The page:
Originally published in The Legal Intelligencer Blog on March 22, 2013 and can be found here.

Hearing from the Deaf

recently discussed in this space how technology has aided attorneys in their representation of the deaf. Since that time, I have received some feedback that I think is worthwhile to share.

When it comes to language, while the deaf and hearing use the same written form of English, when “spoken,” American Sign Language employs very different forms of syntax, expression, word order and grammatical structure as compared to spoken English. As a result, sometimes, especially with deaf people older than the so-called Generation X, the norms of spoken American Sign Language become intermingled with a deaf person’s written English, often to the extent that it causes a language barrier. Therefore, practitioners must be sensitive when communicating with a deaf person and realize that sometimes written communication may not be as effective as it would be with a hearing person.

In addition to the above, a common misconception among the hearing is that the deaf can simply lip read in order to effectively communicate. Unfortunately, lip reading is a very inexact science, withmany words unsuccessfully read during a typical conversation. Even if the general gist of an attorney’s point is communicated, this is insufficient, as legal advice is generally fairly complicated and requires, as much as practicable, the full understanding of the client and not simply getting the gist across. Besides, not all deaf people have the skill of lip reading; presuming that they do is simply a hearing person’s stereotype of the deaf.

The Americans with Disabilities Act prohibits an attorney from denying services because of an “absence of auxiliary aids and services.” These services include a sign language interpreter; however, a firm is not required to use an interpreter if it would result in an “undue burden.” While the cost for the interpreter is to be absorbed by the attorney, an attorney may bill for the extra time it may take to effectively communicate with a deaf client. In order to offset some of these costs, the Pennsylvania and Philadelphia bar associations established the Interpreter Access Fund. In addition, it may be possible to secure a tax credit for an attorney’s special expenditures to serve a deaf person pursuant to the Disability Access Credit.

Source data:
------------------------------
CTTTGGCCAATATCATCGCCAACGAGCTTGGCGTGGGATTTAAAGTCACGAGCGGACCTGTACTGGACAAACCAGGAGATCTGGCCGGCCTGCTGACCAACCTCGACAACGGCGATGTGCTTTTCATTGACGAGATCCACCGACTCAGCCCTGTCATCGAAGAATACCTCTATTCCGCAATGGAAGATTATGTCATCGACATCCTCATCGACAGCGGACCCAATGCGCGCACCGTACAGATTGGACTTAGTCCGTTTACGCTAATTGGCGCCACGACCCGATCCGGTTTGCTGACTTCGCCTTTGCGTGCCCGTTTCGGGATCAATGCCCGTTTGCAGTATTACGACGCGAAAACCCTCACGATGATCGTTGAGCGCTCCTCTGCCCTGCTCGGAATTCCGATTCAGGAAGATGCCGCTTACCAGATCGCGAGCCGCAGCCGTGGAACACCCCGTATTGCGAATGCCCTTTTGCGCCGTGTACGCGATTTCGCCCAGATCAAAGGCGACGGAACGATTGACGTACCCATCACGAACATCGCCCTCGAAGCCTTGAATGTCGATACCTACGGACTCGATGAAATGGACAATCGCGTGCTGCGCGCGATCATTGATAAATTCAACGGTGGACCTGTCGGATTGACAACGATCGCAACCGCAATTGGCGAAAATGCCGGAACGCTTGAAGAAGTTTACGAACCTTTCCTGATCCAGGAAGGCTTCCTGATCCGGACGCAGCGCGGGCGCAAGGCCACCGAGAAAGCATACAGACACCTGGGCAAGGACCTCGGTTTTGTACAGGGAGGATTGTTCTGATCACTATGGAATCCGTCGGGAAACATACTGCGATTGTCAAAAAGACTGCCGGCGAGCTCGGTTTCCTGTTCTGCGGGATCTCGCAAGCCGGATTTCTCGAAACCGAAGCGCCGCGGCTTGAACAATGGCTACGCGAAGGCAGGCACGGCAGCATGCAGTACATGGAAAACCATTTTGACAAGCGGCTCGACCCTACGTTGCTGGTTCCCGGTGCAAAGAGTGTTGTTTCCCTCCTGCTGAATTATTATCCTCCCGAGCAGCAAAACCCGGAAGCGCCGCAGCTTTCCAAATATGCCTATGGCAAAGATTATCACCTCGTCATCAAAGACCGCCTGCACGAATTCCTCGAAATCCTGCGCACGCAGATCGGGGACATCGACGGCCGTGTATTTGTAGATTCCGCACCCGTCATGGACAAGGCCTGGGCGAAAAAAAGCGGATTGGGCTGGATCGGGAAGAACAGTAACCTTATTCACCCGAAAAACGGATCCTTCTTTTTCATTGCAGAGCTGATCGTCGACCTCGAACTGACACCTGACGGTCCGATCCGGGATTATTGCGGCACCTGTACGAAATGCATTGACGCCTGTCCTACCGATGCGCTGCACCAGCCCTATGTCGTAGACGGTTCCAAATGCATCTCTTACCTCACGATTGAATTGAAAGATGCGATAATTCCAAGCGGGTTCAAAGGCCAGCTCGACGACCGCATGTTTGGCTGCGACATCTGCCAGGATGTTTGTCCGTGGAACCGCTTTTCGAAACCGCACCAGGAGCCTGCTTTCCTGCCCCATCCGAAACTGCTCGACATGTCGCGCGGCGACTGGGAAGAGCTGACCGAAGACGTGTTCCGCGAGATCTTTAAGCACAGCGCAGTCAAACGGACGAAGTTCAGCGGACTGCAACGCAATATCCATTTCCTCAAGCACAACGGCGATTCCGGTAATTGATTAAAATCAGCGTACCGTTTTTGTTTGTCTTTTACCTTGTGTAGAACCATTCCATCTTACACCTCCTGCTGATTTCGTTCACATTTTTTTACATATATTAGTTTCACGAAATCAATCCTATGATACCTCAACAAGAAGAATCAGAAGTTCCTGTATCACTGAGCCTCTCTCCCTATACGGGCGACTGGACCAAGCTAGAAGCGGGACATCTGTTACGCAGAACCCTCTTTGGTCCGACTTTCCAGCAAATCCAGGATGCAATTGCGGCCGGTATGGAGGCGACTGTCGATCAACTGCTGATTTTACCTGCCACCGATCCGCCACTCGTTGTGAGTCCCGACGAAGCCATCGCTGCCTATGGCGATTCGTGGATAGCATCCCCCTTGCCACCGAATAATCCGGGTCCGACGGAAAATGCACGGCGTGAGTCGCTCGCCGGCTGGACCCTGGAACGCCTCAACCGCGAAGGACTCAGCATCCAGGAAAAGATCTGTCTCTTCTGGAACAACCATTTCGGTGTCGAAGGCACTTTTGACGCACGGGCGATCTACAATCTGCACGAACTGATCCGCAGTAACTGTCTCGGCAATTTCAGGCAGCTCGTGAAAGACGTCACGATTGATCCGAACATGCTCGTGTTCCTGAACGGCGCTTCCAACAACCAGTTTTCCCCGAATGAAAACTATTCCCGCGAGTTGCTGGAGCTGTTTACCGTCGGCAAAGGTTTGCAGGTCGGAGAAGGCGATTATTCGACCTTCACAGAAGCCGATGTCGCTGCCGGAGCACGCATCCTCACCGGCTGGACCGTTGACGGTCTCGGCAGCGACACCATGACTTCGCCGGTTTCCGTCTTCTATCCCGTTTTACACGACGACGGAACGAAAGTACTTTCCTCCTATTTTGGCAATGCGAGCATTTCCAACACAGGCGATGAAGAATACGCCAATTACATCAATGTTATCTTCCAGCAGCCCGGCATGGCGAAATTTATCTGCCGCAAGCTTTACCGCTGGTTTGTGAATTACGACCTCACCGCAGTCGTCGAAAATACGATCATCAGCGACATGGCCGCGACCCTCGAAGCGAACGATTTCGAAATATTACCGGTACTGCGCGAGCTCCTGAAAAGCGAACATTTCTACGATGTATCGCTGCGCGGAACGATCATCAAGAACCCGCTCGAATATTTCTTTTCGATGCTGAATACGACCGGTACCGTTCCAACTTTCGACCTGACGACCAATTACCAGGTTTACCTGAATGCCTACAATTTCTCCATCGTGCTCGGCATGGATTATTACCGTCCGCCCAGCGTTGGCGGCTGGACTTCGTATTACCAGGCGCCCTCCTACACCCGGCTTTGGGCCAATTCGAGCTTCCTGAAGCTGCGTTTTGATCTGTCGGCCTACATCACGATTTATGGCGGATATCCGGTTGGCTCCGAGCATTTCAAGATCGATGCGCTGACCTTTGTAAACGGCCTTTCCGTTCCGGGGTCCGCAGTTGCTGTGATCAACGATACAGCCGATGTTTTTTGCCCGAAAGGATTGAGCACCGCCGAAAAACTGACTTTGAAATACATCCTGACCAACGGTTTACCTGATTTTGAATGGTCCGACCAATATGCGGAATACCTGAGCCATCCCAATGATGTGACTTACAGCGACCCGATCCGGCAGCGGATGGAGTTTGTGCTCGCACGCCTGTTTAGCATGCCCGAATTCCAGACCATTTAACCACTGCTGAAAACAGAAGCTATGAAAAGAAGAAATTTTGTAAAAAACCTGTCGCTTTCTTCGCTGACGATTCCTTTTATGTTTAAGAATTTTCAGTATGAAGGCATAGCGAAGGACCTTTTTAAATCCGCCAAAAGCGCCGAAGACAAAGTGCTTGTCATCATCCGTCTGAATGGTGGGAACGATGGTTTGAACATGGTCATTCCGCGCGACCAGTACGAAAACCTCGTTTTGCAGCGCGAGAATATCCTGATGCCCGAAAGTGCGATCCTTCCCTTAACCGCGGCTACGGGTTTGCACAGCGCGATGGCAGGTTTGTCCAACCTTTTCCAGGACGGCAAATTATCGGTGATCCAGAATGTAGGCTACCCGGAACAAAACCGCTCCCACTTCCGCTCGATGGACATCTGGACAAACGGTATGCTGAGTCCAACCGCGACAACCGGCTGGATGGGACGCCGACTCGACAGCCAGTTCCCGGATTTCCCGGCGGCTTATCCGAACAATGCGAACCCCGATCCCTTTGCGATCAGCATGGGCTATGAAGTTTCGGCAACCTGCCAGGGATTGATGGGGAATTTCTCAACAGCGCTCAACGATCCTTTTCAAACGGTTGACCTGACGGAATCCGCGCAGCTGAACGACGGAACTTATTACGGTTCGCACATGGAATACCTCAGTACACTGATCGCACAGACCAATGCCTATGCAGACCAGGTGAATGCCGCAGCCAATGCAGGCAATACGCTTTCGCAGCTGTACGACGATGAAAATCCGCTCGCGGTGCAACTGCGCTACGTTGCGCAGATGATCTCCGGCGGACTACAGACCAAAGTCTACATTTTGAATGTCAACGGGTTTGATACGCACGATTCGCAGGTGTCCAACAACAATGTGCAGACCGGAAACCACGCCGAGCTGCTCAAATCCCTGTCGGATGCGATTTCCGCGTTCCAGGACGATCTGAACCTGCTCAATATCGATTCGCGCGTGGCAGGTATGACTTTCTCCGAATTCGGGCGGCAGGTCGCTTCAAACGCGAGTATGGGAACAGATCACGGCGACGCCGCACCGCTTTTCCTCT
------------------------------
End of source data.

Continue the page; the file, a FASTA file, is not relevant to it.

Finally, a variety of organizations exist to help the deaf navigate the legal system and achieve justice. These organizations include the Disabilities Rights Network, the Pennsylvania School for the Deaf, the Legal Clinic for the Disabled, the National Association for the Deaf, and deaflegal.org. It is worthwhile for an attorney to investigate each of these if one intends to represent the deaf on a regular basis.

Originally published on May 18, 2012 in “The Legal Intelligencer Blog” and can be found here.